value

Module

Defines core value traits.

These are Mojo built-ins, so you don’t need to import them.

Movable

The Movable trait denotes a type whose value can be moved.

Implement the Movable trait on Foo which requires the __moveinit__ method:

struct Foo(Movable):
    fn __init__(inout self):
        pass

    fn __moveinit__(inout self, owned existing: Self):
        print("moving")

You can now use the ^ suffix to move the object instead of copying it inside generic functions:

fn return_foo[T: Movable](owned foo: T) -> T:
    return foo^

let foo = Foo()
let res = return_foo(foo^)
moving

Implemented traits:

AnyType

Methods:

__moveinit__

__moveinit__(inout self: T, owned existing: T, /)

Create a new instance of the value by moving the value of another.

Args:

  • existing (T): The value to move.

__del__

__del__(owned self: T, /)

Destroy the contained value.

The destructor receives an owned value and is expected to perform any actions needed to end the lifetime of the object. In the simplest case, this is nothing, and the language treats the object as being dead at the end of this function.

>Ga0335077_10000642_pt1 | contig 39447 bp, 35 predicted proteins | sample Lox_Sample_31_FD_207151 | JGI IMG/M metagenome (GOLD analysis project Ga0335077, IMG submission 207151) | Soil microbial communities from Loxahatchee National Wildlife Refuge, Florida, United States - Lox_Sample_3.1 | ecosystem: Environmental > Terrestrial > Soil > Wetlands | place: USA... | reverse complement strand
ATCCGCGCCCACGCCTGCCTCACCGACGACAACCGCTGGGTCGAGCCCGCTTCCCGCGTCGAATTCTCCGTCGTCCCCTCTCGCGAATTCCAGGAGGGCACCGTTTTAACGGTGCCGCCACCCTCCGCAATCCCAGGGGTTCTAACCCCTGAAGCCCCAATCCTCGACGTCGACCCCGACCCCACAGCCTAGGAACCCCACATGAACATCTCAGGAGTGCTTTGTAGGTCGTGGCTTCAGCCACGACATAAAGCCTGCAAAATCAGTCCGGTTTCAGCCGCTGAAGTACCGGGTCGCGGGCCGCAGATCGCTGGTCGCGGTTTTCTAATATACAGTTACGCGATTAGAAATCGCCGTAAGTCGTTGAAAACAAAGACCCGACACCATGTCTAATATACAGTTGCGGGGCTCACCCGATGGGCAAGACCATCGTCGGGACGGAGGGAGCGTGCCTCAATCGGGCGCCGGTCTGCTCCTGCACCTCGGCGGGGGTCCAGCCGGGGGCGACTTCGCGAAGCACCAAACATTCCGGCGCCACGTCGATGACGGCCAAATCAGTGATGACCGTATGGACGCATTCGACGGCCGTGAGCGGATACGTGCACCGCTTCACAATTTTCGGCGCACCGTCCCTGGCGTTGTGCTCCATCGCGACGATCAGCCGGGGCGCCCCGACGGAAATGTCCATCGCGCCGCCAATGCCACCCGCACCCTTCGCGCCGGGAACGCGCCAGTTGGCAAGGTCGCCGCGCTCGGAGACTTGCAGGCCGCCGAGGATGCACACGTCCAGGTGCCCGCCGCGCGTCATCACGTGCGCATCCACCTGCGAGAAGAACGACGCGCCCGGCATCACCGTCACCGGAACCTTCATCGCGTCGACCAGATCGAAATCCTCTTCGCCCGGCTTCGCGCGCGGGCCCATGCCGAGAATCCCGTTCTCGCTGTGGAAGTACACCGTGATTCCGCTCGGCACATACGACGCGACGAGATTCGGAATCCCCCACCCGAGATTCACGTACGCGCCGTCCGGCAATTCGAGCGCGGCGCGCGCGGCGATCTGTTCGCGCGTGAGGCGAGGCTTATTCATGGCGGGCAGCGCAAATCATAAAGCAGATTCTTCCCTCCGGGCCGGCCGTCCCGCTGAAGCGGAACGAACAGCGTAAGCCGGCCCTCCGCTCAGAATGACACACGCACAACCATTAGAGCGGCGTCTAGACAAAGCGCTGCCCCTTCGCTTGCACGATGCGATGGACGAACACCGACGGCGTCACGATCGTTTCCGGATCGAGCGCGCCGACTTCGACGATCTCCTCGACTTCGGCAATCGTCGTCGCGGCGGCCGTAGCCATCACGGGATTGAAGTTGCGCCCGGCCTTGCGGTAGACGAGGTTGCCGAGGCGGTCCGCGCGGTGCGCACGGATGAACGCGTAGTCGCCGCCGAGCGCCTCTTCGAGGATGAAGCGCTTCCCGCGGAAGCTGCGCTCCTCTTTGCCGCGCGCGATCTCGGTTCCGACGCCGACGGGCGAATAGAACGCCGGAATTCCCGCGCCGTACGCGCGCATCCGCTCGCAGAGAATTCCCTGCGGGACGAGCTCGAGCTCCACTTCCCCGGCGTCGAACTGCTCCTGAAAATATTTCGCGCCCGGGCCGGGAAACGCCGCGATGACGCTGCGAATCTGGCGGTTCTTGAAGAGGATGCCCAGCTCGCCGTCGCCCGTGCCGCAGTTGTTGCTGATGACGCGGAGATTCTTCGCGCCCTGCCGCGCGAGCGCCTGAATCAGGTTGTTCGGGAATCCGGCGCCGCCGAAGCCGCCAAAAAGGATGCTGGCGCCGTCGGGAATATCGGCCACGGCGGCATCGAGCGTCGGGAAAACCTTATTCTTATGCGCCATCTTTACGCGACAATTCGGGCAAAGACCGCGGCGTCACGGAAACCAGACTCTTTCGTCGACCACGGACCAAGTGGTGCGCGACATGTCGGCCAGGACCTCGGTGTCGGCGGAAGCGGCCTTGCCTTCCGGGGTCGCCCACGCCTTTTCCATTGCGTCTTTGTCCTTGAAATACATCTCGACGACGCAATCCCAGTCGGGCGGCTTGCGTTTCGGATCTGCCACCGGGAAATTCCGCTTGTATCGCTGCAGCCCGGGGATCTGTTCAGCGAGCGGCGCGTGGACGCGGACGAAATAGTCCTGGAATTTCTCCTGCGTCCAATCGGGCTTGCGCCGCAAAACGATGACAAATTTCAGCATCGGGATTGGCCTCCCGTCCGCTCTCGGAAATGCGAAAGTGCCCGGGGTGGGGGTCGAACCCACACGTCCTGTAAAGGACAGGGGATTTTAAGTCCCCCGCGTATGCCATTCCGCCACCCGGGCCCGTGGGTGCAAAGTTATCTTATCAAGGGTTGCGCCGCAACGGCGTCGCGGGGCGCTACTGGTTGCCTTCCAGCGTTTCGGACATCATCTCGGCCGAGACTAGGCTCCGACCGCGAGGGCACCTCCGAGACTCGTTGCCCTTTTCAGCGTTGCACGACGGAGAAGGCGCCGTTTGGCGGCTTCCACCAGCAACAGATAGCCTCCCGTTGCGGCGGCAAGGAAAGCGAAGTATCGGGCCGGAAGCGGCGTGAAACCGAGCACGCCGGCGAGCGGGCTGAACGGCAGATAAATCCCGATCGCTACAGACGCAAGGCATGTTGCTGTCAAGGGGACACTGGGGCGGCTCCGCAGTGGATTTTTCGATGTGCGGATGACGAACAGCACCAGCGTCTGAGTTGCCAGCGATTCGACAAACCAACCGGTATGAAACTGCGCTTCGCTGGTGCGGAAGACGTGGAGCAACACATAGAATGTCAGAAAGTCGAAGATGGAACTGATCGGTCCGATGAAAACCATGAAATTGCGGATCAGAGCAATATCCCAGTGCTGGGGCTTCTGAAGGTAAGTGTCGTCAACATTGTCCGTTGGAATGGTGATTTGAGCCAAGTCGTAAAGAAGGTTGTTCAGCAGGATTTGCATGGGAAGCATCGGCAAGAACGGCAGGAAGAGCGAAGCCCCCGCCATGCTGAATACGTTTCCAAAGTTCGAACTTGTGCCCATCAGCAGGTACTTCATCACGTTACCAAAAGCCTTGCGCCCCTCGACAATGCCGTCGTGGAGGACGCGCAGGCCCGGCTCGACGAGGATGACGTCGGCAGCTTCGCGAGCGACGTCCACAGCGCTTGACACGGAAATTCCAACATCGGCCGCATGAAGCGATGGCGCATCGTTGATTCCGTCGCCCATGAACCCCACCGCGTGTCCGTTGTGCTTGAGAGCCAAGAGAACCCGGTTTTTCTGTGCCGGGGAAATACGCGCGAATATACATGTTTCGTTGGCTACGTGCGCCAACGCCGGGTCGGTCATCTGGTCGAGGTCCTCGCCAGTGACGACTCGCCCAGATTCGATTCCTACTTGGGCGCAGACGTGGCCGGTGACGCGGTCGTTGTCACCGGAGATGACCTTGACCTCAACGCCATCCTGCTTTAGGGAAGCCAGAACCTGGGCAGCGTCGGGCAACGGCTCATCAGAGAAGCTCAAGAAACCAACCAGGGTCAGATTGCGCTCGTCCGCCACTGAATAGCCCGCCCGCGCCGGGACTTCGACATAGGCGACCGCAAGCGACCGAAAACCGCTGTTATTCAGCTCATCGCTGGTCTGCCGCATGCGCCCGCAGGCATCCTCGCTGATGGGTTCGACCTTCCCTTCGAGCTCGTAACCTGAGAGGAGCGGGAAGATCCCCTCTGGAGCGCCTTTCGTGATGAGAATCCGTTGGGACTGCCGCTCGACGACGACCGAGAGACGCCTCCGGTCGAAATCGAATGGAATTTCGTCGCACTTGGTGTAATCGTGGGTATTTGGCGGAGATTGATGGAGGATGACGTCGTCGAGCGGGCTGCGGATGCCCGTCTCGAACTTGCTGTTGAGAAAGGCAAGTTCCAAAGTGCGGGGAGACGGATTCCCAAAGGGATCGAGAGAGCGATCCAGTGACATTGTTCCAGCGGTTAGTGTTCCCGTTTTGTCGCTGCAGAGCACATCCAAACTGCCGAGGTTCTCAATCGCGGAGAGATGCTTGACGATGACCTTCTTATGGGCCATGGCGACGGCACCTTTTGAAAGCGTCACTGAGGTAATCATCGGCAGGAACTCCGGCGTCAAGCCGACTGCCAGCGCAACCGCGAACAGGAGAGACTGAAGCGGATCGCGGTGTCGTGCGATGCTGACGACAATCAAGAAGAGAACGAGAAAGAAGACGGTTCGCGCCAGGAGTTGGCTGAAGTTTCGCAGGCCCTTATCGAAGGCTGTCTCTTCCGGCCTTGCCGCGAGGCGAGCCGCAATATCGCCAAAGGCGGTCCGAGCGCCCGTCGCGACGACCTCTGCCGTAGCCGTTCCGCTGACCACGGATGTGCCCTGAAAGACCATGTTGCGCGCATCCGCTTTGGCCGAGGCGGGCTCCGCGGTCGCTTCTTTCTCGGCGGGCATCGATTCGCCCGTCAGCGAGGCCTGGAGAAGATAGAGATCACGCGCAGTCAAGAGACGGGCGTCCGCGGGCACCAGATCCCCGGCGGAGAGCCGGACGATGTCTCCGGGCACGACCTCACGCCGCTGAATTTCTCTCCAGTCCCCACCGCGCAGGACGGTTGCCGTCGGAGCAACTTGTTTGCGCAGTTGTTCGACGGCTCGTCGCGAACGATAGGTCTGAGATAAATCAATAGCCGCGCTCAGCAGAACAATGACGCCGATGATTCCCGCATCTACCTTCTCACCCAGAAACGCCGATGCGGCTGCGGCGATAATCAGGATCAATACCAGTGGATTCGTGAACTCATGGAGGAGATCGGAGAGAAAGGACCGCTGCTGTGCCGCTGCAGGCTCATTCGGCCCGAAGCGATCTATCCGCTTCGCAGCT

Copyable

The Copyable trait denotes a type whose value can be copied.

Example implementing the Copyable trait on Foo which requires the __copyinit__ method:

struct Foo(Copyable):
    var s: String

    fn __init__(inout self, s: String):
        self.s = s

    fn __copyinit__(inout self, other: Self):
        print("copying value")
        self.s = other.s

You can now copy objects inside a generic function:

fn copy_return[T: Copyable](foo: T) -> T:
    let copy = foo
    return copy

let foo = Foo("test")
let res = copy_return(foo)
copying value

Implemented traits:

AnyType

Methods:

__copyinit__

__copyinit__(inout self: T, existing: T, /)

Create a new instance of the value by copying an existing one.

Args:

  • existing (T): The value to copy.

__del__

__del__(owned self: T, /)

Destroy the contained value.

The destructor receives an owned value and is expected to perform any actions needed to end the lifetime of the object. In the simplest case, this is nothing, and the language treats the object as being dead at the end of this function.